MENTAL HEALTH

In 1996–97, 113,000 Canadians 12 to 17 years of age were given the diagnosis of depression lasting an average of 4.5 weeks (42). Body image and ‘fitting in’ with perceived norms of weight, height and sexual development are key concerns for adolescents. Juvenile obesity is associated with poor self-esteem, depression and social discrimination (43).

Regular physical activity is beneficial psychologically for all youths, regardless of weight. It is associated positively with self-esteem and self-concept, and associated negatively with anxiety and depression (44). Some studies have shown a reduction in the proportion of youth smoking cigarettes, drinking alcohol and taking illicit drugs when they are involved in regular physical activities (4547).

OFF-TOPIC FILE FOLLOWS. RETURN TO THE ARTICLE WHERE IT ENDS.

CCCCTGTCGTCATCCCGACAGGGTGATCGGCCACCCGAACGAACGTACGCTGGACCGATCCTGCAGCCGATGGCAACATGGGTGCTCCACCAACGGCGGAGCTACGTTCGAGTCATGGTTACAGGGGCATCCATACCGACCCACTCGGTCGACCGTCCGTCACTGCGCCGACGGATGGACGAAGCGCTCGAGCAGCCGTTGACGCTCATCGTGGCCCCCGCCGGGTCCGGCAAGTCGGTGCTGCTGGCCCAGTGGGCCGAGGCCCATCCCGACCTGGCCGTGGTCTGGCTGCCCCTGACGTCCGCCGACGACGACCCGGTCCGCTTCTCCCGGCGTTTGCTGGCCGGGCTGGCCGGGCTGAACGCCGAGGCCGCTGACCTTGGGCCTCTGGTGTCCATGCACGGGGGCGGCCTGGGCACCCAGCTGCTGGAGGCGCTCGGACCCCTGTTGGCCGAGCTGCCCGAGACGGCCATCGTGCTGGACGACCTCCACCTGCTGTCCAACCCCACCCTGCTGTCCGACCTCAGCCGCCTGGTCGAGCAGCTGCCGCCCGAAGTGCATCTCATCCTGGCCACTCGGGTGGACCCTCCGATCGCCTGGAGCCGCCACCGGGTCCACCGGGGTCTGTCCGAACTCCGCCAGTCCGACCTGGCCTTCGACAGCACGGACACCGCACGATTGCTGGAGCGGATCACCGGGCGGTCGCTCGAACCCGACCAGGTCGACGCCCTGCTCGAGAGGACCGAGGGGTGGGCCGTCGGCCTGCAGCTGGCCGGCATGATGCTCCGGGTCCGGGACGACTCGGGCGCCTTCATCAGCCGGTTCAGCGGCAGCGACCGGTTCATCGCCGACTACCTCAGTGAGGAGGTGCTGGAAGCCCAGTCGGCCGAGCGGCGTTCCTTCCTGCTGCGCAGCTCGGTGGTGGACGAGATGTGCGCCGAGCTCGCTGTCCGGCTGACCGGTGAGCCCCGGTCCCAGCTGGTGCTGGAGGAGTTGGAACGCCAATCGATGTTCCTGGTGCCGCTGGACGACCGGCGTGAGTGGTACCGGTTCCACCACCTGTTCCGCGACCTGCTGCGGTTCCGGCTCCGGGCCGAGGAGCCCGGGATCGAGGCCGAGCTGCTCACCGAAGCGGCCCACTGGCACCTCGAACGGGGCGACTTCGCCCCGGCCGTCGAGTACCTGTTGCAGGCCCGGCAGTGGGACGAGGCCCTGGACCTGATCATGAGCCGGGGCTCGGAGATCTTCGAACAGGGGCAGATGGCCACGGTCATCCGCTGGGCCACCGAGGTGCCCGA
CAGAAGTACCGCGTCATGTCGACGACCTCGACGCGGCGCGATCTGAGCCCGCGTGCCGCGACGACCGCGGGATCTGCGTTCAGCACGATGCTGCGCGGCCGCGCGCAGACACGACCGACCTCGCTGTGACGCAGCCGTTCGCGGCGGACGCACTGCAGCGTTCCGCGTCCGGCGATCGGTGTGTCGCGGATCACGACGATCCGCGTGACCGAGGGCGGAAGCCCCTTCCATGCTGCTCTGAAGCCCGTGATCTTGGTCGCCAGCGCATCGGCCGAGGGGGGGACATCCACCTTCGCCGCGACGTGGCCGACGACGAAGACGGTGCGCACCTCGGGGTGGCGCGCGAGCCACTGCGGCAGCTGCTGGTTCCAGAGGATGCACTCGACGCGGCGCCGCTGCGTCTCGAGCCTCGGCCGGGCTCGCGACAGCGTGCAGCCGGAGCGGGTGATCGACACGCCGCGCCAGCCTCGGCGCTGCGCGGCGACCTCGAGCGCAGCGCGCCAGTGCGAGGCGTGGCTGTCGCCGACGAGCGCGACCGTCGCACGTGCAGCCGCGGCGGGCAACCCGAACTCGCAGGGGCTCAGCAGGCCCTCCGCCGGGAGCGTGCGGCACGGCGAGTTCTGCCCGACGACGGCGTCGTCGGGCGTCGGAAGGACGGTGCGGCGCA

SCHOOL PERFORMANCE

In 1999, Canada’s high school dropout rate was 12%, down 33% from an estimated 18% in 1991 (48). Students leaving before graduation were more likely to report a lack of enjoyment with school, dissatisfaction with their courses and teachers, and nonparticipation in extracurricular activities.